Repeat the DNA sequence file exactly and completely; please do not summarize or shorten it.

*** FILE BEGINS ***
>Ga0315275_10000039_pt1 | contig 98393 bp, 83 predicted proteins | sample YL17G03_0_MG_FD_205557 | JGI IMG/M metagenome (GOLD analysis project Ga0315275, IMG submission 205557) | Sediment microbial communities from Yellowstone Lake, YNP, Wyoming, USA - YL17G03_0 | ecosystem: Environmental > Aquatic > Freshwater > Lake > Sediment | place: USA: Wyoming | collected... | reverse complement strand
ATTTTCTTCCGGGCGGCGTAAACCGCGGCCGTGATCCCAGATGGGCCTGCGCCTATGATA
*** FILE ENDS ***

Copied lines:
>Ga0315275_10000039_pt1 | contig 98393 bp, 83 predicted proteins | sample YL17G03_0_MG_FD_205557 | JGI IMG/M metagenome (GOLD analysis project Ga0315275, IMG submission 205557) | Sediment microbial communities from Yellowstone Lake, YNP, Wyoming, USA - YL17G03_0 | ecosystem: Environmental > Aquatic > Freshwater > Lake > Sediment | place: USA: Wyoming | collected... | reverse complement strand
ATTTTCTTCCGGGCGGCGTAAACCGCGGCCGTGATCCCAGATGGGCCTGCGCCTATGATA